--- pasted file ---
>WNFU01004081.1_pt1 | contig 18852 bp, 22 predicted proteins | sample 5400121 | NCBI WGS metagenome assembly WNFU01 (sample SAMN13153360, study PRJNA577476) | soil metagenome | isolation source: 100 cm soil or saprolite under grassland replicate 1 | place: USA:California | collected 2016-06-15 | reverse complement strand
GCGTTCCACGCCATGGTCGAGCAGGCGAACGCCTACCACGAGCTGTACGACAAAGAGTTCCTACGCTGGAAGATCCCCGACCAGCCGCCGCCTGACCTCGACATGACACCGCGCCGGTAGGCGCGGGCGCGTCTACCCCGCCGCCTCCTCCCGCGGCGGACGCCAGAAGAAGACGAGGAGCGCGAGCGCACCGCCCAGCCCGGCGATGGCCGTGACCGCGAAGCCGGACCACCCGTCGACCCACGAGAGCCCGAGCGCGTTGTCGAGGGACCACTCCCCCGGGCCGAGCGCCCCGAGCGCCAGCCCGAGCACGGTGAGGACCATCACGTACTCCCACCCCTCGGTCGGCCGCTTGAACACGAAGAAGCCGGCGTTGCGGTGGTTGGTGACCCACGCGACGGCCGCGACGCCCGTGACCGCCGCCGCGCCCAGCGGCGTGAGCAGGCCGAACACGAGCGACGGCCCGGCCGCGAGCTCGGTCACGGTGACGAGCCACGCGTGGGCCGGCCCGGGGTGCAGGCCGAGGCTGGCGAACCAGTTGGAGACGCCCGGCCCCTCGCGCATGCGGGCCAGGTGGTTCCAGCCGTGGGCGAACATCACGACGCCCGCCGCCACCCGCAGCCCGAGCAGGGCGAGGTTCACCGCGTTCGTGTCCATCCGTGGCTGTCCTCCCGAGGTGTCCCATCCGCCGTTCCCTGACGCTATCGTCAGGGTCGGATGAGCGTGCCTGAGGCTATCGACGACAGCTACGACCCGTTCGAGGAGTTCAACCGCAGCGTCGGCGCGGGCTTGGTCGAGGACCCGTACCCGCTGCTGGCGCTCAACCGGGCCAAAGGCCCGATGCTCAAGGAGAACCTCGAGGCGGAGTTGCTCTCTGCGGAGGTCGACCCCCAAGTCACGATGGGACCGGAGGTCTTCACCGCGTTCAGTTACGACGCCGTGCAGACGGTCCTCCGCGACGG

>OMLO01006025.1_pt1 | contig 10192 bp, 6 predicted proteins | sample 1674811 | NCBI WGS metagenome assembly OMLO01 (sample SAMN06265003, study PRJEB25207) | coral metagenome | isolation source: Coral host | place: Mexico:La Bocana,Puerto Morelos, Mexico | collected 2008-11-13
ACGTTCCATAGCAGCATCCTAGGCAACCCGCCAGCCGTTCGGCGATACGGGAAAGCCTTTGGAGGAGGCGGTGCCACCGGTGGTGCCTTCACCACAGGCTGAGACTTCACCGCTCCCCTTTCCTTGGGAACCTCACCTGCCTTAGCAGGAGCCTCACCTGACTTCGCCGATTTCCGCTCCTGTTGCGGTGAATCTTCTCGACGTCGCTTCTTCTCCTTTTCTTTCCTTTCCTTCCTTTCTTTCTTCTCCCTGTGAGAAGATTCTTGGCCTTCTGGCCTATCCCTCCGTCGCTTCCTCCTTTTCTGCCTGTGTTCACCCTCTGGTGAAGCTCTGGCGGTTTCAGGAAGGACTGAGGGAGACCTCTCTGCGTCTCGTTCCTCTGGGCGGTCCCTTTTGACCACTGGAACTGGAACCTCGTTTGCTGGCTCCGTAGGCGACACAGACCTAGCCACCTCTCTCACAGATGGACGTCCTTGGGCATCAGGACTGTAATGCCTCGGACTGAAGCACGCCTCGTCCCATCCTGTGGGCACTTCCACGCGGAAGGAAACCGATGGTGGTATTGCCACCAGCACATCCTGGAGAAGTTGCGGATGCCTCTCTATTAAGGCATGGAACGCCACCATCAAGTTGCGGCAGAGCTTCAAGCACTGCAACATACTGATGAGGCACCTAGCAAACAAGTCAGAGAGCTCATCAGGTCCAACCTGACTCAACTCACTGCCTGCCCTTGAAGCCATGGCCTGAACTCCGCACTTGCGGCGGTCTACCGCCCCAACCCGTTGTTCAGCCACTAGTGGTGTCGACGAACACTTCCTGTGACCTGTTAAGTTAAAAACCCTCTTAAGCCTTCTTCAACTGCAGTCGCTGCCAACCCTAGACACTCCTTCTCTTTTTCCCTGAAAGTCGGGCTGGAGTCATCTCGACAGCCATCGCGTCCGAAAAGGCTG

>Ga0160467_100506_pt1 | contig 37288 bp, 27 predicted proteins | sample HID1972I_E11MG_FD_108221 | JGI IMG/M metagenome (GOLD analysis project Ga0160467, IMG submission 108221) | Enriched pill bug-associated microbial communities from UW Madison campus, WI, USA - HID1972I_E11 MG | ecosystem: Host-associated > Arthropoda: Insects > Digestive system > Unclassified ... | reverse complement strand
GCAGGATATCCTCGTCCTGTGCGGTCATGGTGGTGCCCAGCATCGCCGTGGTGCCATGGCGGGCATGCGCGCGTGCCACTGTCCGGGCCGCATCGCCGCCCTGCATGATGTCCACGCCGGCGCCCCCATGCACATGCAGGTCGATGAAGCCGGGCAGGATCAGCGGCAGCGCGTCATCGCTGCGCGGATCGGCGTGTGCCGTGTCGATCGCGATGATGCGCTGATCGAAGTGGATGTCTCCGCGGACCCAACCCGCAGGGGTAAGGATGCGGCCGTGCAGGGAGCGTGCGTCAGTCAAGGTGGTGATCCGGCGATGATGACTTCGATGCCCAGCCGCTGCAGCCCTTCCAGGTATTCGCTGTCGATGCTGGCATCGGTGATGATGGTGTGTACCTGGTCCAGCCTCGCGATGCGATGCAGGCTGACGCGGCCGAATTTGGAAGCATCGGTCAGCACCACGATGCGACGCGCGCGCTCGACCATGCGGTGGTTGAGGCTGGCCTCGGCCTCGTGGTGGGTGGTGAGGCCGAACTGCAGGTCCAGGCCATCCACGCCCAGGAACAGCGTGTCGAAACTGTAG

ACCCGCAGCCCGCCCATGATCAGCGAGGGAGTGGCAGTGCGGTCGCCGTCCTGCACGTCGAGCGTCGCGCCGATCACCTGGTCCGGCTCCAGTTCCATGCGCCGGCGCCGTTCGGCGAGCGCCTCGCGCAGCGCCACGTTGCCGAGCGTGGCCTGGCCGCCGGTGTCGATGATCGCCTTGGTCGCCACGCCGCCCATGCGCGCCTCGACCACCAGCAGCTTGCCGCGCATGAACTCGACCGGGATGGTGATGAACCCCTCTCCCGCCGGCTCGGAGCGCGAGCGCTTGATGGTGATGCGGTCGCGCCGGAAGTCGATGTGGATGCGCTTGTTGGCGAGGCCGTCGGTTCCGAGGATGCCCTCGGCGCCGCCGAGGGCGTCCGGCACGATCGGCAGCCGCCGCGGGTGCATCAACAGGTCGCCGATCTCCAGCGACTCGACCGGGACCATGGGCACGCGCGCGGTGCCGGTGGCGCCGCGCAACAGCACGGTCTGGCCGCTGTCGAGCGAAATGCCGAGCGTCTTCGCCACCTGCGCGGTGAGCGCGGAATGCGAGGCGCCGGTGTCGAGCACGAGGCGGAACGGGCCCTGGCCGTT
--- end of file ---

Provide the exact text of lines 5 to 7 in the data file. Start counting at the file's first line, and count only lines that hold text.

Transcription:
>Ga0160467_100506_pt1 | contig 37288 bp, 27 predicted proteins | sample HID1972I_E11MG_FD_108221 | JGI IMG/M metagenome (GOLD analysis project Ga0160467, IMG submission 108221) | Enriched pill bug-associated microbial communities from UW Madison campus, WI, USA - HID1972I_E11 MG | ecosystem: Host-associated > Arthropoda: Insects > Digestive system > Unclassified ... | reverse complement strand
GCAGGATATCCTCGTCCTGTGCGGTCATGGTGGTGCCCAGCATCGCCGTGGTGCCATGGCGGGCATGCGCGCGTGCCACTGTCCGGGCCGCATCGCCGCCCTGCATGATGTCCACGCCGGCGCCCCCATGCACATGCAGGTCGATGAAGCCGGGCAGGATCAGCGGCAGCGCGTCATCGCTGCGCGGATCGGCGTGTGCCGTGTCGATCGCGATGATGCGCTGATCGAAGTGGATGTCTCCGCGGACCCAACCCGCAGGGGTAAGGATGCGGCCGTGCAGGGAGCGTGCGTCAGTCAAGGTGGTGATCCGGCGATGATGACTTCGATGCCCAGCCGCTGCAGCCCTTCCAGGTATTCGCTGTCGATGCTGGCATCGGTGATGATGGTGTGTACCTGGTCCAGCCTCGCGATGCGATGCAGGCTGACGCGGCCGAATTTGGAAGCATCGGTCAGCACCACGATGCGACGCGCGCGCTCGACCATGCGGTGGTTGAGGCTGGCCTCGGCCTCGTGGTGGGTGGTGAGGCCGAACTGCAGGTCCAGGCCATCCACGCCCAGGAACAGCGTGTCGAAACTGTAG

ACCCGCAGCCCGCCCATGATCAGCGAGGGAGTGGCAGTGCGGTCGCCGTCCTGCACGTCGAGCGTCGCGCCGATCACCTGGTCCGGCTCCAGTTCCATGCGCCGGCGCCGTTCGGCGAGCGCCTCGCGCAGCGCCACGTTGCCGAGCGTGGCCTGGCCGCCGGTGTCGATGATCGCCTTGGTCGCCACGCCGCCCATGCGCGCCTCGACCACCAGCAGCTTGCCGCGCATGAACTCGACCGGGATGGTGATGAACCCCTCTCCCGCCGGCTCGGAGCGCGAGCGCTTGATGGTGATGCGGTCGCGCCGGAAGTCGATGTGGATGCGCTTGTTGGCGAGGCCGTCGGTTCCGAGGATGCCCTCGGCGCCGCCGAGGGCGTCCGGCACGATCGGCAGCCGCCGCGGGTGCATCAACAGGTCGCCGATCTCCAGCGACTCGACCGGGACCATGGGCACGCGCGCGGTGCCGGTGGCGCCGCGCAACAGCACGGTCTGGCCGCTGTCGAGCGAAATGCCGAGCGTCTTCGCCACCTGCGCGGTGAGCGCGGAATGCGAGGCGCCGGTGTCGAGCACGAGGCGGAACGGGCCCTGGCCGTT